The top of my 3-month-old’s head smells soft and airy, like a breezy day that’s wafting powder my way and picking up the earthy scent of a French forest on the way. I’ve given a lot of thought to the matter because I spend about two-thirds of my day with that bald little melon within a foot of my nose. Although my unbiased opinion is that mine smells best, all babies inherently smell delightful. It’s one of the top three lines you’ll hear from any friend or relative who stops by to see the baby: “Oh, you smell so good!” everyone will cry out, often followed by, “If only they could bottle this scent.”
Well, my baby-sniffing friends, they have. And it is glorious. The staff at my local beauty store first pointed out Mustela’s Musti Eau de Soin Spray, after packaging up some Mustela cream for me. “This stuff smells uh-mazing,” was echoed around the room, and despite the fact that the idea of perfume for a baby raised a snark alarm inside me (perfume to spray on my already-perfect-smelling baby? Isn’t that the definition of gilding the lily?), I relented and took a whiff.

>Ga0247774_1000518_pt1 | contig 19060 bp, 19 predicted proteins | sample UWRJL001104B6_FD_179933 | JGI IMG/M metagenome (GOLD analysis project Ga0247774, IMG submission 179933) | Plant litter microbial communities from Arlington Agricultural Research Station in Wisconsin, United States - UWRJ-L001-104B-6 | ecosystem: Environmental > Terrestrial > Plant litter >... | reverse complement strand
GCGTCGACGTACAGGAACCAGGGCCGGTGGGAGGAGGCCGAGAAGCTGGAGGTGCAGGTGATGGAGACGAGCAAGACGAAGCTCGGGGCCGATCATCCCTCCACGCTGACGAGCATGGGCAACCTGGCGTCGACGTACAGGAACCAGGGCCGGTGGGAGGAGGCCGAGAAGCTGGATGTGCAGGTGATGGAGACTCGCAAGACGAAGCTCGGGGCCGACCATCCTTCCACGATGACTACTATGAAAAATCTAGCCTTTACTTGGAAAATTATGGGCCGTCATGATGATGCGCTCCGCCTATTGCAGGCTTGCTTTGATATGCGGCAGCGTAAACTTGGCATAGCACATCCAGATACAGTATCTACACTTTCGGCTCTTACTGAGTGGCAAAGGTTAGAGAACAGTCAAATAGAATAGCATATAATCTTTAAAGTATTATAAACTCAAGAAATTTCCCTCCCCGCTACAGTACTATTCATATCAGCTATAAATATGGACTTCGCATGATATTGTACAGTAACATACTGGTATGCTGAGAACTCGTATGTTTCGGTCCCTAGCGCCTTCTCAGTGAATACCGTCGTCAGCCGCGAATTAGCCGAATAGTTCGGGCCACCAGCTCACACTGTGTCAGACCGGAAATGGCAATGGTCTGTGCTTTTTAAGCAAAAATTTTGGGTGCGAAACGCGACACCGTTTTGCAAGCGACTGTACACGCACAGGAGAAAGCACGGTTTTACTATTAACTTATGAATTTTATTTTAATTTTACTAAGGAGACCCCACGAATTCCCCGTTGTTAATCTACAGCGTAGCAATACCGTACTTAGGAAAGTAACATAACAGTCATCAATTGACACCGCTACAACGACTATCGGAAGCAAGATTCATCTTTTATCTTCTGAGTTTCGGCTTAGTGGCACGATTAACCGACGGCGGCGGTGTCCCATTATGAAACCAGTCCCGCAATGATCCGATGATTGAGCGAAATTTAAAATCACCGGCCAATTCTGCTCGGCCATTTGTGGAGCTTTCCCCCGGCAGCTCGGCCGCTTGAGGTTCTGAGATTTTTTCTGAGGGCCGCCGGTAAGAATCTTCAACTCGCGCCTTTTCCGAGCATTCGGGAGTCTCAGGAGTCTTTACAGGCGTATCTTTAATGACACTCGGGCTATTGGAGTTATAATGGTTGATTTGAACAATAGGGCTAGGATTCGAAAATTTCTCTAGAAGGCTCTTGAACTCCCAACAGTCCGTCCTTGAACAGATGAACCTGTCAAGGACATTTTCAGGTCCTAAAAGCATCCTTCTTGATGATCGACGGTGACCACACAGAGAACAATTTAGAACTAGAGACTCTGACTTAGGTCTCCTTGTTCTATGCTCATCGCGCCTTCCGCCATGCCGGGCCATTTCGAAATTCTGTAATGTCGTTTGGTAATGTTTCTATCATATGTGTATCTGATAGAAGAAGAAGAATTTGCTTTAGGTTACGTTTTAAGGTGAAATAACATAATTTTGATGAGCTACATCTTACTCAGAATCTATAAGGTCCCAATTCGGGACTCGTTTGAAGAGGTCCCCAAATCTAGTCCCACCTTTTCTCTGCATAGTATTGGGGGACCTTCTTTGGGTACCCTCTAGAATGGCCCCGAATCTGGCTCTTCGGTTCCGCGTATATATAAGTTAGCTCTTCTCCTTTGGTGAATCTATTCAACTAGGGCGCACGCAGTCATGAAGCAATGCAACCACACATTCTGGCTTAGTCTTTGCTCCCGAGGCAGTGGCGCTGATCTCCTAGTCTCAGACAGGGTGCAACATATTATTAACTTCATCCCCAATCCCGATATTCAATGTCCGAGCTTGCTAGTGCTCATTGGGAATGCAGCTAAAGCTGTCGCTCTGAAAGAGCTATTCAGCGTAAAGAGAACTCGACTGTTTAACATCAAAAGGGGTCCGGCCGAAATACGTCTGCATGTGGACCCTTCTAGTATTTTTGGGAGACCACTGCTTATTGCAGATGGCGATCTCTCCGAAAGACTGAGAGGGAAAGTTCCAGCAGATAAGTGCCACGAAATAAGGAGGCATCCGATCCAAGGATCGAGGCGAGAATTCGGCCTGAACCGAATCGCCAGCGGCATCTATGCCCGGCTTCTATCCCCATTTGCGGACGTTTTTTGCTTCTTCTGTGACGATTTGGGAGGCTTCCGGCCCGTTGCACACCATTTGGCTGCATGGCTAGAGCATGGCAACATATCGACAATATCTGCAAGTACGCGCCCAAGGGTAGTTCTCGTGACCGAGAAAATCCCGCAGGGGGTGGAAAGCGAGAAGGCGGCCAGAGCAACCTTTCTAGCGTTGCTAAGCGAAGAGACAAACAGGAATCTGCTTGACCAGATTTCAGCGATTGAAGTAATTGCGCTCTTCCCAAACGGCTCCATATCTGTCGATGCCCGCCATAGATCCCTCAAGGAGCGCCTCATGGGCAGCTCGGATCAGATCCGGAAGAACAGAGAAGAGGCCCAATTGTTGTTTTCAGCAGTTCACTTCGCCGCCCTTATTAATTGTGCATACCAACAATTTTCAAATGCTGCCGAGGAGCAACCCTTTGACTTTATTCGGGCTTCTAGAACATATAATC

They were right. A blend of rose, lavender, honey, amber, chamomile, and citrus, it doesn’t smell precisely like my baby, but it captures the essence of general infancy — like Dreft and a rolling European field had a love child. I would have bought some then and there, but they were sold out. Couldn’t keep it on the shelves. All the other bougie moms in my neighborhood were snapping it up, I guess.
Though other companies peddle the sweet scent of baby — Love’s Baby Soft, Philosophy’s Baby Grace, Bvlgari’s Petits et Mamans, and Burberry’s Baby Touch — nothing beats Mustela’s Musti. It’s sweet but not cloying, powdery but not reminiscent of deodorant, and clean without being medicinal. It’s now my nostalgia creator. I’m building the association between Musti Eau de Soin and my daughter’s infancy so that when her own little bod loses that first-year freshness, I’ll still have a mechanism for purposely bringing myself to mom tears. I spritz it on my own clothes, my towels, and in closet drawers. I don’t want to smell like a baby myself — I just want to access the scent of wiggles and coos whenever I need a dose. For only 30 bucks, it’s a worthwhile experiment. But no matter what, I never spray it directly on the baby. That’d just be weird.
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